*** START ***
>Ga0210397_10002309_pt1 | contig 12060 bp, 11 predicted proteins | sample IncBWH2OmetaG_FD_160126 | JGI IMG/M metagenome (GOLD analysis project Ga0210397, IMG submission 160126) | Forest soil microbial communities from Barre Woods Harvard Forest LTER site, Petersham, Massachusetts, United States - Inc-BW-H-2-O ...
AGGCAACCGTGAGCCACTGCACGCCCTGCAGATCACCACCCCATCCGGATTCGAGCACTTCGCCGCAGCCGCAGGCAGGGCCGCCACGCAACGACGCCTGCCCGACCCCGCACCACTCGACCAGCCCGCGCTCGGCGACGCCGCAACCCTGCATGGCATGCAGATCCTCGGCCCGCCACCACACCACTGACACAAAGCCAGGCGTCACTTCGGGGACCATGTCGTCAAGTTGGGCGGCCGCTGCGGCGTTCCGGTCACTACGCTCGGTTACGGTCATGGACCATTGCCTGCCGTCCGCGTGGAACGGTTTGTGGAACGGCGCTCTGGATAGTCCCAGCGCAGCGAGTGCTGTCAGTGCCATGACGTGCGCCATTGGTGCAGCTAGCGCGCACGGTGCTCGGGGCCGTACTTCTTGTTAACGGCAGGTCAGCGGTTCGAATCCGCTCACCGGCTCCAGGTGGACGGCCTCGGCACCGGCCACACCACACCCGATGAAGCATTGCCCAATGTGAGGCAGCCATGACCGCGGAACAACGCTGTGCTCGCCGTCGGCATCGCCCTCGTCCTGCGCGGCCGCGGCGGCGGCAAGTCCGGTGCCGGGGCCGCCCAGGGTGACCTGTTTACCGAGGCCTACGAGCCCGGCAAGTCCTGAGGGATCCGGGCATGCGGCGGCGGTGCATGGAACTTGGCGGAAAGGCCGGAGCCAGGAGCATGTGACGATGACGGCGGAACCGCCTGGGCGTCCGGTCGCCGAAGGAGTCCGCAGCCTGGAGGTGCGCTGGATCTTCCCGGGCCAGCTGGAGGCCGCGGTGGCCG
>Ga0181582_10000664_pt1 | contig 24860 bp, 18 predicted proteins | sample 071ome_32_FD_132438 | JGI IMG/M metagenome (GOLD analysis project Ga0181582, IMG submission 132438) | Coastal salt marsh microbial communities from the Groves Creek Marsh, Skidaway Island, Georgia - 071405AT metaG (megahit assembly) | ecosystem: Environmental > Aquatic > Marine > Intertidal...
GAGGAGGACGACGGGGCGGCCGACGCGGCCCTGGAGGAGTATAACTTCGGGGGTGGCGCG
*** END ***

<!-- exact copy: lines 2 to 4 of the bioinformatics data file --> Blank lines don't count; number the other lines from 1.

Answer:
AGGCAACCGTGAGCCACTGCACGCCCTGCAGATCACCACCCCATCCGGATTCGAGCACTTCGCCGCAGCCGCAGGCAGGGCCGCCACGCAACGACGCCTGCCCGACCCCGCACCACTCGACCAGCCCGCGCTCGGCGACGCCGCAACCCTGCATGGCATGCAGATCCTCGGCCCGCCACCACACCACTGACACAAAGCCAGGCGTCACTTCGGGGACCATGTCGTCAAGTTGGGCGGCCGCTGCGGCGTTCCGGTCACTACGCTCGGTTACGGTCATGGACCATTGCCTGCCGTCCGCGTGGAACGGTTTGTGGAACGGCGCTCTGGATAGTCCCAGCGCAGCGAGTGCTGTCAGTGCCATGACGTGCGCCATTGGTGCAGCTAGCGCGCACGGTGCTCGGGGCCGTACTTCTTGTTAACGGCAGGTCAGCGGTTCGAATCCGCTCACCGGCTCCAGGTGGACGGCCTCGGCACCGGCCACACCACACCCGATGAAGCATTGCCCAATGTGAGGCAGCCATGACCGCGGAACAACGCTGTGCTCGCCGTCGGCATCGCCCTCGTCCTGCGCGGCCGCGGCGGCGGCAAGTCCGGTGCCGGGGCCGCCCAGGGTGACCTGTTTACCGAGGCCTACGAGCCCGGCAAGTCCTGAGGGATCCGGGCATGCGGCGGCGGTGCATGGAACTTGGCGGAAAGGCCGGAGCCAGGAGCATGTGACGATGACGGCGGAACCGCCTGGGCGTCCGGTCGCCGAAGGAGTCCGCAGCCTGGAGGTGCGCTGGATCTTCCCGGGCCAGCTGGAGGCCGCGGTGGCCG
>Ga0181582_10000664_pt1 | contig 24860 bp, 18 predicted proteins | sample 071ome_32_FD_132438 | JGI IMG/M metagenome (GOLD analysis project Ga0181582, IMG submission 132438) | Coastal salt marsh microbial communities from the Groves Creek Marsh, Skidaway Island, Georgia - 071405AT metaG (megahit assembly) | ecosystem: Environmental > Aquatic > Marine > Intertidal...
GAGGAGGACGACGGGGCGGCCGACGCGGCCCTGGAGGAGTATAACTTCGGGGGTGGCGCG